2 minutes to read Posted on Thursday December 7, 2017

portrait of Beth Daley

Beth Daley

Editorial Adviser , Europeana Foundation

Open culture in the Netherlands - an interview with the National Library of the Netherlands’ Martijn Kleppe

As part of our 'open culture' blog mini-series, we talk to Martijn Kleppe, advisor for Digital Scholarship & International Relations at the National Library of the Netherlands.

Martijn Kleppe, photo by Jos Uljee, Koninklijke Bibliotheek/National Library of the Netherlands - Jos Uljee

2017

Koninklijke Bibliotheek/National Library of the Netherlands

The Netherlands

Martijn Kleppe, photo by Jos Uljee, Koninklijke Bibliotheek/National Library of the Netherlands

This is a shortened version of an interview that we presented on the Year of Open website in September.

Why is open culture important to you?

As a society we share so much richness that is expressed through our culture. It is incredibly challenging and rewarding to bring this richness to people in a way they did not expect or experience before.

Quote from Martijn Kleppe

Who benefits from open culture and how?

Both academic researchers and humanities scholars are always looking for data that is preferably openly available. Humanities scholars use this data to undertake their research, computer scientists to train their algorithms. This range of applications of open culture, from citizens who use it for their hobby up to high-ranked professors, to me truly shows the power and added value of open culture.

Can you tell us about a successful project using open culture resources?

Every year we organize a hackathon. This year, a programmer developed something that eventually became the KB Lab Bot, a Facebook Messenger Chatbot that allows you to search and retrieve digital cultural objects from the Dutch website Memory of the Netherlands. But we also built an open source CMS that allows other cultural heritage institutes to build their own chatbots.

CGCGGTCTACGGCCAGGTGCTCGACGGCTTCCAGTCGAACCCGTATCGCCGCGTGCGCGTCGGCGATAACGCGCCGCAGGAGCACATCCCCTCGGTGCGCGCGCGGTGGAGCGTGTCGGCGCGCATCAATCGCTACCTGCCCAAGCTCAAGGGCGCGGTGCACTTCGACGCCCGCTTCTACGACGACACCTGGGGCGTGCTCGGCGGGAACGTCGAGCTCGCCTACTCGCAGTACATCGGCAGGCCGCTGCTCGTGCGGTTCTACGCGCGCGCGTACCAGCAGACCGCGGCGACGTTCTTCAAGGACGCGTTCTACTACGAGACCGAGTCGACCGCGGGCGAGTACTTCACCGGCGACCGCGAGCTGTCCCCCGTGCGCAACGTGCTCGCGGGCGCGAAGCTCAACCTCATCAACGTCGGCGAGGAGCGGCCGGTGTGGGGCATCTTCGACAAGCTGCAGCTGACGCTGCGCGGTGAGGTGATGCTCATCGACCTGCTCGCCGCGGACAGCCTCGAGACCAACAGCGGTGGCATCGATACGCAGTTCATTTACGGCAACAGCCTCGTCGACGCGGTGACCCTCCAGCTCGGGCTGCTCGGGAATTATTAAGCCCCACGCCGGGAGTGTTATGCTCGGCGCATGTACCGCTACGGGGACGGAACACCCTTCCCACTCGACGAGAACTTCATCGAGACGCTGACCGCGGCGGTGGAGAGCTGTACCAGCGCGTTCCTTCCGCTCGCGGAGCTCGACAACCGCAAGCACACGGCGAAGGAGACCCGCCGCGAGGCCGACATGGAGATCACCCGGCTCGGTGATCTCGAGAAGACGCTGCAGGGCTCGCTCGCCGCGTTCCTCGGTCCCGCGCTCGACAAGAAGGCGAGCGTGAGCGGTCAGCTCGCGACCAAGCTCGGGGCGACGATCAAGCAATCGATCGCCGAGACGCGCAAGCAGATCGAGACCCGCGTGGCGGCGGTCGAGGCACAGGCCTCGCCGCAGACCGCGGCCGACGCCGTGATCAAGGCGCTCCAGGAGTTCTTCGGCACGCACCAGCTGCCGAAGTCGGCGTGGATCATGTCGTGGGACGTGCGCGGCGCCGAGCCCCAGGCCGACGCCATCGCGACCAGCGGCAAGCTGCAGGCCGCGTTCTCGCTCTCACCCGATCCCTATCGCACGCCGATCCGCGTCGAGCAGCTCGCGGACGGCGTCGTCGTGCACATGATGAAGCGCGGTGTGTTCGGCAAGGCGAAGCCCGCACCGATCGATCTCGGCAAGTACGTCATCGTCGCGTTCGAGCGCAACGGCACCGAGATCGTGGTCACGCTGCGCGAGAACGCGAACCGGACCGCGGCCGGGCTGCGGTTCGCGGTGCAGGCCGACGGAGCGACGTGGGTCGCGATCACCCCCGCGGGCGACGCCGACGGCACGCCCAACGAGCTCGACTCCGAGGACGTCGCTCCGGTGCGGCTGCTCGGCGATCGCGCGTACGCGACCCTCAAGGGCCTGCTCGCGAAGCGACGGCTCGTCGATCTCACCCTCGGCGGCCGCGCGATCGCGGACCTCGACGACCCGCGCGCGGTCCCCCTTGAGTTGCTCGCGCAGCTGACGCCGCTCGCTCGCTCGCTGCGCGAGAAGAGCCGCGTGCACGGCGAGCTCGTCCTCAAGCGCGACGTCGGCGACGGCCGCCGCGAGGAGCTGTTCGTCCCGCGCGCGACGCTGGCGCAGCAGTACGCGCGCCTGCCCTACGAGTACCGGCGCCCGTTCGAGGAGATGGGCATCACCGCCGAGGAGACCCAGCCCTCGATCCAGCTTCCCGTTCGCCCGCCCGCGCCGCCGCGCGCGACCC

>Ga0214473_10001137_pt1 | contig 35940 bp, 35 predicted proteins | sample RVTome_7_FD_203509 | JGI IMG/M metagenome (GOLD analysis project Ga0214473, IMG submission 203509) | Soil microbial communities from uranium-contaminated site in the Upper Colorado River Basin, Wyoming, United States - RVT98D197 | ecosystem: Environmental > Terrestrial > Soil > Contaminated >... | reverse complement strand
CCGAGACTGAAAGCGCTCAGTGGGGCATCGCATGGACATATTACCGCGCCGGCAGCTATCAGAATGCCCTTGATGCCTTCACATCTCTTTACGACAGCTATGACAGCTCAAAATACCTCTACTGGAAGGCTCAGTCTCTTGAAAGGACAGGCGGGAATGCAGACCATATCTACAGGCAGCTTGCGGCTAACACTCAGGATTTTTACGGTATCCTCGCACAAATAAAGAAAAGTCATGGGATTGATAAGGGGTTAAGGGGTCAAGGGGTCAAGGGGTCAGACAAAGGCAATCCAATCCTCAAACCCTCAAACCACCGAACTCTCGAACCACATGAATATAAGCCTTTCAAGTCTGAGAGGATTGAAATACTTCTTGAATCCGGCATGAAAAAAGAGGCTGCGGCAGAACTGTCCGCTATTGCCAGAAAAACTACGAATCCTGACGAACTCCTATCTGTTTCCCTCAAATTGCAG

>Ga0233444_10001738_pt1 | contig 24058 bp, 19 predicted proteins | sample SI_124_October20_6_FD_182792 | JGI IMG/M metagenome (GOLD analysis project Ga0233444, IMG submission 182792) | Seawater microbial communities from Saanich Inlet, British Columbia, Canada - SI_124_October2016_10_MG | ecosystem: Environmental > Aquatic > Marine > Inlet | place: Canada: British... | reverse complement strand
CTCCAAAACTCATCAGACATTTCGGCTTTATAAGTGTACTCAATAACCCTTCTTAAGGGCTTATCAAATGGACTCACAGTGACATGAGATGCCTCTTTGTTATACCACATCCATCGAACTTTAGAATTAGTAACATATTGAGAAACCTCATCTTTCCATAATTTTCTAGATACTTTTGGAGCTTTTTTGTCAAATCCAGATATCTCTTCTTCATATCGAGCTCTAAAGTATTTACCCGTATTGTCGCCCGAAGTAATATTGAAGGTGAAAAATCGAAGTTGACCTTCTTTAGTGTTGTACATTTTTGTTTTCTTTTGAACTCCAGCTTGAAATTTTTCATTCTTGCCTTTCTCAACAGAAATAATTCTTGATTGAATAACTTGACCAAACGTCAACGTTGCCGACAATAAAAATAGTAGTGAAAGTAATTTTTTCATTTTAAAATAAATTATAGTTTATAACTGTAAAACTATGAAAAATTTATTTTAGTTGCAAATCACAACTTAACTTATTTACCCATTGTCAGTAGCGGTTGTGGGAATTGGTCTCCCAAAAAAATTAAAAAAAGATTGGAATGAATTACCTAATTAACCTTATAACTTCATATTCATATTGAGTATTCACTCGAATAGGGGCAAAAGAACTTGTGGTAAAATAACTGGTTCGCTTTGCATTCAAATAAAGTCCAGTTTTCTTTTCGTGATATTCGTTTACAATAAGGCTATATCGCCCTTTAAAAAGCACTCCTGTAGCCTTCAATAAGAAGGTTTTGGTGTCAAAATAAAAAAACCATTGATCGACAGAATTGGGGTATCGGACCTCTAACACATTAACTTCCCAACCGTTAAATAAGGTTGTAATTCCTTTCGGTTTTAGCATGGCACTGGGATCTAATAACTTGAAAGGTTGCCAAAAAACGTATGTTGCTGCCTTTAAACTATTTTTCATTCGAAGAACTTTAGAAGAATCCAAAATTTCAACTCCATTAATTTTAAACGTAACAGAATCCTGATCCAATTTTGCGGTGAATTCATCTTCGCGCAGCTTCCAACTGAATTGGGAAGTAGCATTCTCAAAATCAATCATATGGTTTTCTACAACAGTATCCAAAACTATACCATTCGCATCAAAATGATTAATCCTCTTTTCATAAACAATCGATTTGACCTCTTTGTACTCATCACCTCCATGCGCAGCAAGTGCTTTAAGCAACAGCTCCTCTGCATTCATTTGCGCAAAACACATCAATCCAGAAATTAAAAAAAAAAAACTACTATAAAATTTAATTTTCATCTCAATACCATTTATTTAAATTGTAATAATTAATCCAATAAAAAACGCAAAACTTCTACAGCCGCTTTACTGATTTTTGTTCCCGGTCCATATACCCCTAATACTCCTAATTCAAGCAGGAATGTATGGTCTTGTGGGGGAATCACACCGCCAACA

Why is it important for these resources to be available freely?

Especially in today’s world, where groups in society tend to be opposite to each other, I truly think culture in general can play a mediating role by showing the (historical) values we share.

What is the future of open culture?

We should find ways to bring collections to the daily lives of people. Imagine everyday I read the news on a website. In the article, a photo is included of a building. By clicking on the photo, I will automatically get to see historical images of the building as stored in a museum, maps of the building as stored in a national archive and historical newspapers containing news of that location as stored in libraries. I will not have to leave my daily routine but am offered open culture collections during my daily visit to a single website.

What cultural resources do you like to access online, personally?

One I like a lot and literally use about a dozen times a day is the Art Up Your Tab Chrome Extension. It is such a great idea to bring cultural resource literally to everyone’s desk (top).

What is your favourite piece of digitized culture?

Pieter Jelles Troelstra is well-known for his failed attempt to start a socialist revolution in 1918. In textbooks, this photo is almost always used to illustrate that revolution. However, researching my dissertation, I discovered this photo was not taken in 1918 but in 1912. Once I obtained a high-res scan of the file I read the texts on the leaflet at the bottom of the photograph: Algemeen Kiesrecht (Universal suffrage). Only then I realized this photo could be of a completely different revolution than the one it was always used for until then.

Photograph of Troelstra

Troelstra spreekt demonstranten toe tijdens de tweede Rode Dinsdag op 17 september 1912.’ Photograph: Cornelis Leenheer. IISG BG A17/400. CC BY.

What does open culture mean to you? Tweet us @europeanaeu with #openculture

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